The wait is finally over as rare moonflower blooms in Cambridge

  • A web cam captured the moment the petals began to unravel

After days of anticipation, a rare cactus at the Cambridge University Botanic Garden has finally flowered for the first time anywhere in the UK. 

The moonflower which spirals around tree trunks only stays in bloom for twelves hours and usually starts to flower towards sunset, but this one started much earlier in the day.

We’ve been totally overwhelmed by the interest our flower has created. As scientists, botanists and horticulturalists here at the Garden, we are all fascinated by plants, but its been so heartwarming to see how our Moonflower has captured the hearts and interest of so many people across the globe.

Cambridge University Botanic Garden Director Beverley Glover

When the cactus flowered there was a "jasmine-like scent" say staff, though it was not as powerful as expected..

The flower began to fade at almost 12 hours later. The scent also changed to something much less pleasant, according to staff it was "smelling like public toilets".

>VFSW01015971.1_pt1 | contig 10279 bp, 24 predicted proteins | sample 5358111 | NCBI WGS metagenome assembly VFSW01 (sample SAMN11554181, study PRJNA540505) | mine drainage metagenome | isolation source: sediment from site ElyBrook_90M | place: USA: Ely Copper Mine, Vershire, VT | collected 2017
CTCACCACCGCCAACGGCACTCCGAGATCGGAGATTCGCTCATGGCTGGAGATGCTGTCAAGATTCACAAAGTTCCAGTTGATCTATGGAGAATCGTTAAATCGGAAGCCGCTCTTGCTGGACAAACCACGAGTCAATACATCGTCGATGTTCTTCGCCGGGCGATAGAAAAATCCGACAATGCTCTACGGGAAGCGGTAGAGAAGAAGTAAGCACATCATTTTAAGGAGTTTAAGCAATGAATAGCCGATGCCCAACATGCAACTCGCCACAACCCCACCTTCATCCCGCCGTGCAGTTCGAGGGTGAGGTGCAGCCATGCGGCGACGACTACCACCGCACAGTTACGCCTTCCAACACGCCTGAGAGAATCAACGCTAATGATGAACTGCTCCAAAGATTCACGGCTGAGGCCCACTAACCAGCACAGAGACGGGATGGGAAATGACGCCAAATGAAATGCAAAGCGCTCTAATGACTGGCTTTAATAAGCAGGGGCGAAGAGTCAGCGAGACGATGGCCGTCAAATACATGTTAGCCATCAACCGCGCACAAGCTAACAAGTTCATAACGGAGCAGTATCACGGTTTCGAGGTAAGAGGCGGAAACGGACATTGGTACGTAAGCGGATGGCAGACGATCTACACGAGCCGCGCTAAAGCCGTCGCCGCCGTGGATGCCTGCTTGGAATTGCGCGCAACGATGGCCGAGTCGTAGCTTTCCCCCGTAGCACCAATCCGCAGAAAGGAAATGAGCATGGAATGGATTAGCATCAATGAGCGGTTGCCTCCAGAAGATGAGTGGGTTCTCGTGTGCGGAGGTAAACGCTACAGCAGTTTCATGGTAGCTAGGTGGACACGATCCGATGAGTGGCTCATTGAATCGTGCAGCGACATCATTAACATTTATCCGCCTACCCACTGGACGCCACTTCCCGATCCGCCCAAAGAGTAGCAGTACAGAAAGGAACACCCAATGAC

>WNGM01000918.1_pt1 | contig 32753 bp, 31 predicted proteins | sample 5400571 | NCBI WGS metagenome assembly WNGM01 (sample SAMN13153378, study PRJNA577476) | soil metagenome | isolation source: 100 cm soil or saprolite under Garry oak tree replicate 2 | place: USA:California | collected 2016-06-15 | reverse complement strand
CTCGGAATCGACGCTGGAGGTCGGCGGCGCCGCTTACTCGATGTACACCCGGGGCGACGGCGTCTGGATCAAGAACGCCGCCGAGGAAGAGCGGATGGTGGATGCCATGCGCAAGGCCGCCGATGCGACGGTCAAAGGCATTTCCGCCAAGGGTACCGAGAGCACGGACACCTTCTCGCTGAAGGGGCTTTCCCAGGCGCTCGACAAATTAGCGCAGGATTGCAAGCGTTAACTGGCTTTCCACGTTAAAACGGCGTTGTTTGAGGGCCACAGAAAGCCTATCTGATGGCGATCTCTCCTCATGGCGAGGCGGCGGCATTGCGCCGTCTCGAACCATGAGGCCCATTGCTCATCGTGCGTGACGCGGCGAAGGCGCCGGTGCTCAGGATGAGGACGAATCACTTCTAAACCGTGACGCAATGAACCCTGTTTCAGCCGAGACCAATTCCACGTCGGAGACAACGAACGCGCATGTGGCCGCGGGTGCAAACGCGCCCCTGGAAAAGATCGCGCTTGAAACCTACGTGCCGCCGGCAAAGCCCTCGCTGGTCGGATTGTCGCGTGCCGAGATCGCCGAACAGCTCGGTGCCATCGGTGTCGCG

In the morning we saw on the livestream that the sepals on the bud had begun to part and by lunchtime it became apparent that it was beginning to open much earlier than expected – it started to opened fully over the afternoon, reaching full bloom at 5pm

Glasshouse Supervisor, Alex Summers

The anticipation of the flower blooming has been going on since the 9th February, when the shoot had reached 20cm. That was the length at which its parent plant from Bonn Botanic Garden bloomed, staff thought that it would flower at a similar length, but it took a bit longer.

Moonflower bud. Credit: Cambridge University Botanic Garden

The flower is usually found in the Amazon rainforest and this particular one was brought to the botanic garden in 2015.

  • The plant’s name, Selenicereus wittii, is derived from the Greek (Selene), from the Greek moon goddess, and cereus, meaning “candle” in Latin, referring to the nocturnal flowers.

  • The species name wittii comes from the man who discovered it – Karl Moritz Schumann (1851 – 1904) was born in Germany and worked as a botanist at the Botanical Museum of Berlin.

CUBG says that Moonflowers can be seen as a symbol of blossoming in dark times - perhaps good timing for this to be flowering during a global pandemic.

The moonflower in full bloom Credit: Cambridge University Botanic Garden